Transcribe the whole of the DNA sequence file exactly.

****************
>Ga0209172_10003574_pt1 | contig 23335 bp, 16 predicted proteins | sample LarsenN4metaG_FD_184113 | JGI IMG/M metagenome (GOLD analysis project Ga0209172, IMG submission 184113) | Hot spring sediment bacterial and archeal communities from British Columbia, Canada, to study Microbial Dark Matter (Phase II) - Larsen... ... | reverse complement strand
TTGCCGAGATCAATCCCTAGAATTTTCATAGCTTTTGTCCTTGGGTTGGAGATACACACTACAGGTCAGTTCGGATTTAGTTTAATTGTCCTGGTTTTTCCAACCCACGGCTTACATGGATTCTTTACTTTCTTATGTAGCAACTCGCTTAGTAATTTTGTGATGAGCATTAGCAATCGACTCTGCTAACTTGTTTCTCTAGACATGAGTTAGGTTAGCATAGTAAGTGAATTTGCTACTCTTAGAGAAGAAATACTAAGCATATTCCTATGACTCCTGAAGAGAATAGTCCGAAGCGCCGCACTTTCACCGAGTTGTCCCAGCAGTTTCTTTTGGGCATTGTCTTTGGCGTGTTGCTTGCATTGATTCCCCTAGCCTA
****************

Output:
>Ga0209172_10003574_pt1 | contig 23335 bp, 16 predicted proteins | sample LarsenN4metaG_FD_184113 | JGI IMG/M metagenome (GOLD analysis project Ga0209172, IMG submission 184113) | Hot spring sediment bacterial and archeal communities from British Columbia, Canada, to study Microbial Dark Matter (Phase II) - Larsen... ... | reverse complement strand
TTGCCGAGATCAATCCCTAGAATTTTCATAGCTTTTGTCCTTGGGTTGGAGATACACACTACAGGTCAGTTCGGATTTAGTTTAATTGTCCTGGTTTTTCCAACCCACGGCTTACATGGATTCTTTACTTTCTTATGTAGCAACTCGCTTAGTAATTTTGTGATGAGCATTAGCAATCGACTCTGCTAACTTGTTTCTCTAGACATGAGTTAGGTTAGCATAGTAAGTGAATTTGCTACTCTTAGAGAAGAAATACTAAGCATATTCCTATGACTCCTGAAGAGAATAGTCCGAAGCGCCGCACTTTCACCGAGTTGTCCCAGCAGTTTCTTTTGGGCATTGTCTTTGGCGTGTTGCTTGCATTGATTCCCCTAGCCTA